Commit for three years to annually awarding five x $2000 grants (2011-2013) with published targets for 12 and under and 14 and under, six-inning leagues for a minimum of four to six coed teams. Alternate innings pitched and caught by boys and girls. Innings one, three and five pitched by boys. Two, four and six pitched by girls. Five boys on the field at any one time. Minimum league length six to eight weeks. At a time of economic challenges in the US, reduced park and recreation budgets, these grants can facilitate start up in potential markets looking for physical activity opportunities within their community.
Select a girls all-star team from each of the new leagues and waive the entry fee for the local ASA tournament, creating a reason for communities not familiar with co-ed junior leagues to embrace boys participating in fastpitch. Endorsement from the national body will help allay any concerns of being “different”.
Eliminate ISC Out of Region (OOR) player fees for those players, in particular from overseas who coach and administer grant funded leagues. The novelty of a team coached by an Australian, Kiwi or other nationals provides a unique experience for the kids involved.
Permit one additional PRAWN player in ISC play with any OOR fee waived for every two players coaching in a junior league for boys whose team plays at an ASA, NAFA or ISC national championship.
Create a youth targeted web presence to track results, celebrate success stories, link the emerging boys junior fastpitch communities and track current men’s fastpitch players’ involvement.
Ideally amalgamate or at least link through an online presence, possibly social media like Facebook, the current ASA, ISC and NAFA 16 and under, 19 and under and 23 and under national championships while fostering participating club teams, not just players from Canada, Australia, New Zealand, Japan and South America. Thus adding, the overseas based touring team dimension.
Select USA Softball 16 and under, 19 and under and 23 and under development teams biennially (The alternate years to ISF World Championships) from the combined (ASA, ISC and NAFA) National Championships.
Negotiate with Softball Canada for the USA development teams to play in their respective Canadian National Championships against the Canadian provinces. Australia has had in place a similar arrangement with Softball NZ in some age groups at different times including the current arrangement that sees the NZ White Sox play in the Australian Women’s championship.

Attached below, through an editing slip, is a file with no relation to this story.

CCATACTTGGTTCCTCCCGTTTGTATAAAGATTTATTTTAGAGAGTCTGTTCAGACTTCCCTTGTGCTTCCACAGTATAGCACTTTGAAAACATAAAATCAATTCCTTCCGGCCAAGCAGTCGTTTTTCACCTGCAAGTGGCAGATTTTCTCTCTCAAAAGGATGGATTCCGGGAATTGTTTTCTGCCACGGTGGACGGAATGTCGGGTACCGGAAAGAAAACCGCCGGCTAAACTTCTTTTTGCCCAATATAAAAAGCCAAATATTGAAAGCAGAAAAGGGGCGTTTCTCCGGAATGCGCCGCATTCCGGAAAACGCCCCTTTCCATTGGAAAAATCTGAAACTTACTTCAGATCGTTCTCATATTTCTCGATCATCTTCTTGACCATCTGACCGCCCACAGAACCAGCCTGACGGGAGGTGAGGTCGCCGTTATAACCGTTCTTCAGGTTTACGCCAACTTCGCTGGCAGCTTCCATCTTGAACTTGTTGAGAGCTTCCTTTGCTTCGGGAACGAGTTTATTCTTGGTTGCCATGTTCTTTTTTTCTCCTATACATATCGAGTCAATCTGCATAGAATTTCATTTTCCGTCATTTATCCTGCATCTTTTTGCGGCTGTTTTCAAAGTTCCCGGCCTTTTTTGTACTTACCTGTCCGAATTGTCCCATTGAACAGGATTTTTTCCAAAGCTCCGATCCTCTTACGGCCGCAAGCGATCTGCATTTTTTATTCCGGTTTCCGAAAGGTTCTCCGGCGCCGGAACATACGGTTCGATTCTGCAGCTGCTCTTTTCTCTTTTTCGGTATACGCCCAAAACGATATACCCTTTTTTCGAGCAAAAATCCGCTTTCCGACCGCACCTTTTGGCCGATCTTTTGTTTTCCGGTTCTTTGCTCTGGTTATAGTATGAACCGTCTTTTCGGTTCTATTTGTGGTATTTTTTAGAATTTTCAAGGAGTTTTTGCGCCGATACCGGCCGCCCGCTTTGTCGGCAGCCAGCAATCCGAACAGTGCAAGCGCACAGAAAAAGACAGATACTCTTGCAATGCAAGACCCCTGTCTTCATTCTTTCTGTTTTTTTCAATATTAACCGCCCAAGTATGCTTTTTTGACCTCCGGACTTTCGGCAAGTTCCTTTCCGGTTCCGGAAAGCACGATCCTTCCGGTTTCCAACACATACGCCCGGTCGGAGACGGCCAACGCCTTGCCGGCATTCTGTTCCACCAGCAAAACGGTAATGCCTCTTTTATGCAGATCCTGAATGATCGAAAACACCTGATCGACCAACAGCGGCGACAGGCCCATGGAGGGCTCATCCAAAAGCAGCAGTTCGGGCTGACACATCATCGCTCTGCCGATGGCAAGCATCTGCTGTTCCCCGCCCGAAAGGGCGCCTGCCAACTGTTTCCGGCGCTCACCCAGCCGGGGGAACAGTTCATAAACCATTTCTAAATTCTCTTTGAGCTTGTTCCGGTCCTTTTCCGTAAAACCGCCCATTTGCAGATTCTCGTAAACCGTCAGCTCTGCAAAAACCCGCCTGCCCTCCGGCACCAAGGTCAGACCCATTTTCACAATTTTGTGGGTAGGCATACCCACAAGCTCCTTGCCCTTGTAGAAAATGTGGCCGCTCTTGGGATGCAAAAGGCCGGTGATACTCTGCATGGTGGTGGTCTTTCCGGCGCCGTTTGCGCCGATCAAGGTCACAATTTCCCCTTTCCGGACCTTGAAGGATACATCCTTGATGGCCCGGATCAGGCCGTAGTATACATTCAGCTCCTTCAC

And: Follow the Canadian nationals with a USA v Canada five-game series at the conclusion of the Canadian Nationals. This completes a basic player pathway in the USA from grassroots to the national team that would develop a density of engaged coaches, officials, potential benefactors and other supporters of a reinvigorated boys USA Softball program while developing another element to the Softball Canada national team program.
Disappointingly, there will be people that stopped reading this article just after the beginning uninterested in the topic, deeming it too hard.
Others will say that the 10-point plan is pie in the sky and lacks relevance for the US context.
Some will personally criticise the plan it will either go too far, is too complex or doesn’t go far enough. I’m not fazed, but every single aspect of the plan is doable within 12 months.
What US men’s fastpitch still has is, 100 times more financial capacity than the Australian game.
There are still sponsors collectively spending an undefined, yet relatively large amount of money on the game.
There are then of course, sponsors previously involved in the game that weren’t seeing the dividend on their investment.
They may just have their interest sparked by a well administered plan, “for the love of the game”.
Structurally, there are three governing bodies of American men’s fastpitch.
They vary in size and capacity but they can collaboratively develop and deliver improved outcomes for the game. Here’s hoping.
A final thought from 7000 miles away, Australia conducted its first National Under 19 Championship in 1989.
They played their first ISF Under 19 World Championship in NZ in 1993. In 1997, dropping two games, one notably to the USA (4-3) and the round robin game against NZ (6-1).
They won their first world title two days later.
In 2001, 2005 and 2008, Australia dominated the event, each time winning gold.
Twenty-one years after creating the national player pathway the Aussies have five ISF Gold medals including last summers Men’s ISF title in the bag.
The USA already has a rich history for the sake of the game, here’s hoping there are people out there, including the key leadership groups within the three governing bodies who are prepared to start the process of creating a rich future.
Mark Long can be contacted at marklong.advertiser (at) gmail.com.